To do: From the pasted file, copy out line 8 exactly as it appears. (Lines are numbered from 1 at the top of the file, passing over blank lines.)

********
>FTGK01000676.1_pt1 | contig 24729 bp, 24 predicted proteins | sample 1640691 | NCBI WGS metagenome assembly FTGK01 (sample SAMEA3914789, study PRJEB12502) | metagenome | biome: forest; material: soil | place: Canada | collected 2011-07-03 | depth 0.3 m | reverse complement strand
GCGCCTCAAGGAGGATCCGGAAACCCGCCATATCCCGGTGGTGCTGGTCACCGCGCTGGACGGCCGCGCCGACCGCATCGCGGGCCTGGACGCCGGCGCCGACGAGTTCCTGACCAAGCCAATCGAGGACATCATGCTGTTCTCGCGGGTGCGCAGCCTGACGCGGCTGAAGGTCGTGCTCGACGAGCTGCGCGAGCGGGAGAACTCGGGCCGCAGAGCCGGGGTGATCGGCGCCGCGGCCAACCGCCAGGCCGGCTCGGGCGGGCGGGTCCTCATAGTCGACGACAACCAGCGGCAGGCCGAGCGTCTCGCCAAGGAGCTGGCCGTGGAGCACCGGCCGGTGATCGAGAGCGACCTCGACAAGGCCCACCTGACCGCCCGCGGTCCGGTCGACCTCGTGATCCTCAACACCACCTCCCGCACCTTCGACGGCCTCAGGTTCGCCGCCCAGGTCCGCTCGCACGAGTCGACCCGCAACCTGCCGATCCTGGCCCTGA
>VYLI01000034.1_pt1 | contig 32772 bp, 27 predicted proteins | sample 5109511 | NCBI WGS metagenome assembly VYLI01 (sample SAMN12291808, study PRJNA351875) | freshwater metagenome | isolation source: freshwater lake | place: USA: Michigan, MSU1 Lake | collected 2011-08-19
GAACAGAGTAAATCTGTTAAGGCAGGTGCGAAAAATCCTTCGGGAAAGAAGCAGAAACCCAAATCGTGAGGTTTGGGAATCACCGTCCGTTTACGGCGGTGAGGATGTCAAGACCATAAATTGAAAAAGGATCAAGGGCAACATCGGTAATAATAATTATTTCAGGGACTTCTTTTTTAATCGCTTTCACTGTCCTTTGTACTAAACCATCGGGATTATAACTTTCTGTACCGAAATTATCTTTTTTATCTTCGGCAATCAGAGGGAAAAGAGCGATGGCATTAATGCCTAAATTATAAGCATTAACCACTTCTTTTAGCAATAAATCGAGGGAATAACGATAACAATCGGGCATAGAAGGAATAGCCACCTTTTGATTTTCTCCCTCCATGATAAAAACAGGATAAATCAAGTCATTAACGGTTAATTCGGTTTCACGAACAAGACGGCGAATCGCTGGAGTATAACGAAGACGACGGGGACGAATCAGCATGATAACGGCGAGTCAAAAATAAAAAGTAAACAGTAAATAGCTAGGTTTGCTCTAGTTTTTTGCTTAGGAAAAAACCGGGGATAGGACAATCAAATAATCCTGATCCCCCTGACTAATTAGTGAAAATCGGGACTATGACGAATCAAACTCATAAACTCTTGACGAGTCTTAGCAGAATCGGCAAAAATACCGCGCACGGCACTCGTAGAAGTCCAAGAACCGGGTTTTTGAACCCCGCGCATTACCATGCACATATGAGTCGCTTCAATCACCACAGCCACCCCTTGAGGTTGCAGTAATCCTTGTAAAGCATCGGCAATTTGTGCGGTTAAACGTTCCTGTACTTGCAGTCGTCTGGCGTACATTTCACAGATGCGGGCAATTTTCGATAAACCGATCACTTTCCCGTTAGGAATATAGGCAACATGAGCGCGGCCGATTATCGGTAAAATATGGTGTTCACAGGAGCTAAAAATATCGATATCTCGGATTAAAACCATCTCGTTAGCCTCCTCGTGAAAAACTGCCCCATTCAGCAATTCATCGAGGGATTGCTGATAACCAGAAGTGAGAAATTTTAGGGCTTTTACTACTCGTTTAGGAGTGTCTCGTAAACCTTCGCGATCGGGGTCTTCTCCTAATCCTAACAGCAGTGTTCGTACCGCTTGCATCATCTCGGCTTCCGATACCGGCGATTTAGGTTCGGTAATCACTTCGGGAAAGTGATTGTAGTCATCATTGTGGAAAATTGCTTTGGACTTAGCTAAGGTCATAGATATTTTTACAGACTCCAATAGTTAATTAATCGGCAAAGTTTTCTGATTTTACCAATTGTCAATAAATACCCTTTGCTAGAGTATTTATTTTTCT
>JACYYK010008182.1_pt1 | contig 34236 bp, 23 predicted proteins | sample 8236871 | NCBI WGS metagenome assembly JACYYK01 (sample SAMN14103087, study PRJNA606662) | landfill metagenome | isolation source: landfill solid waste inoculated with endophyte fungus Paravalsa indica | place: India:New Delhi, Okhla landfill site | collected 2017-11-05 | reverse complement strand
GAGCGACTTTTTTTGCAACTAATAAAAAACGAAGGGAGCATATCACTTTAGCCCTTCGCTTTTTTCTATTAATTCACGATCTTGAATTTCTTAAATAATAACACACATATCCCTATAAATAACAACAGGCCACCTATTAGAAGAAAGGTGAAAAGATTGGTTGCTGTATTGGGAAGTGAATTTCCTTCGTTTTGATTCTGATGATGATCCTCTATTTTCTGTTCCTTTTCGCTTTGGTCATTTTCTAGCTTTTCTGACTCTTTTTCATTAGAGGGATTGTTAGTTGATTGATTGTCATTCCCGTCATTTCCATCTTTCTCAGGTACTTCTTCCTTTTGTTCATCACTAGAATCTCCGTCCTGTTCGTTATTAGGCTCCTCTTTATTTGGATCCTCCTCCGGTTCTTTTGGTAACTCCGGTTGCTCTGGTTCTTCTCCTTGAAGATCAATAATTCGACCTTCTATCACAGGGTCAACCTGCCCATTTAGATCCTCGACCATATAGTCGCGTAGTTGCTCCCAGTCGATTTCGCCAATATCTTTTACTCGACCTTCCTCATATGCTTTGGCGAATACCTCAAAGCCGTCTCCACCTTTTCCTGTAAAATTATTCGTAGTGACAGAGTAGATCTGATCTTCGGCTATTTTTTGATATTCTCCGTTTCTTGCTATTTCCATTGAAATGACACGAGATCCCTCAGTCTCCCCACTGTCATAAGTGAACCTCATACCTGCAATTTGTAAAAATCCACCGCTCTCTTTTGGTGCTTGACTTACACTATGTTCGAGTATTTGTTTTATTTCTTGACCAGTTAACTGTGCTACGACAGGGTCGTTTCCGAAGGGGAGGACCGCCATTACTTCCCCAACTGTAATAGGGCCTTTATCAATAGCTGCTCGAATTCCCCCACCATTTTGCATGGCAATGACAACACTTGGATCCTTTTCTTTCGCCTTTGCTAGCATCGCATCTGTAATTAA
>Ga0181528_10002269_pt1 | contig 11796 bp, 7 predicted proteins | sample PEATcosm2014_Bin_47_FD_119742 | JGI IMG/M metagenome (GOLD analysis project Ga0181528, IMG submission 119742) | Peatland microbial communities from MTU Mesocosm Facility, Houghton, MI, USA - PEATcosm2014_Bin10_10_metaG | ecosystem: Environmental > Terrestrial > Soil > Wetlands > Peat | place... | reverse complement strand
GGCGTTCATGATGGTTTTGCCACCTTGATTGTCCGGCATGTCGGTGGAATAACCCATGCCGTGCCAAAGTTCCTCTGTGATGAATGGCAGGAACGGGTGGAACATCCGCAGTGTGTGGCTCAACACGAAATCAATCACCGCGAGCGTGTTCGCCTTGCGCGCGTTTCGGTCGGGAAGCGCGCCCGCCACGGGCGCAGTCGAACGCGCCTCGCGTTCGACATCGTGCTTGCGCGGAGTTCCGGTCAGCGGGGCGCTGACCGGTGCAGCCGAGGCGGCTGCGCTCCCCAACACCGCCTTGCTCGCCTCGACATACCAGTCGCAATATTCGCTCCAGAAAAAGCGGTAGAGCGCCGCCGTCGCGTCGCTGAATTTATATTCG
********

GGCGTTCATGATGGTTTTGCCACCTTGATTGTCCGGCATGTCGGTGGAATAACCCATGCCGTGCCAAAGTTCCTCTGTGATGAATGGCAGGAACGGGTGGAACATCCGCAGTGTGTGGCTCAACACGAAATCAATCACCGCGAGCGTGTTCGCCTTGCGCGCGTTTCGGTCGGGAAGCGCGCCCGCCACGGGCGCAGTCGAACGCGCCTCGCGTTCGACATCGTGCTTGCGCGGAGTTCCGGTCAGCGGGGCGCTGACCGGTGCAGCCGAGGCGGCTGCGCTCCCCAACACCGCCTTGCTCGCCTCGACATACCAGTCGCAATATTCGCTCCAGAAAAAGCGGTAGAGCGCCGCCGTCGCGTCGCTGAATTTATATTCG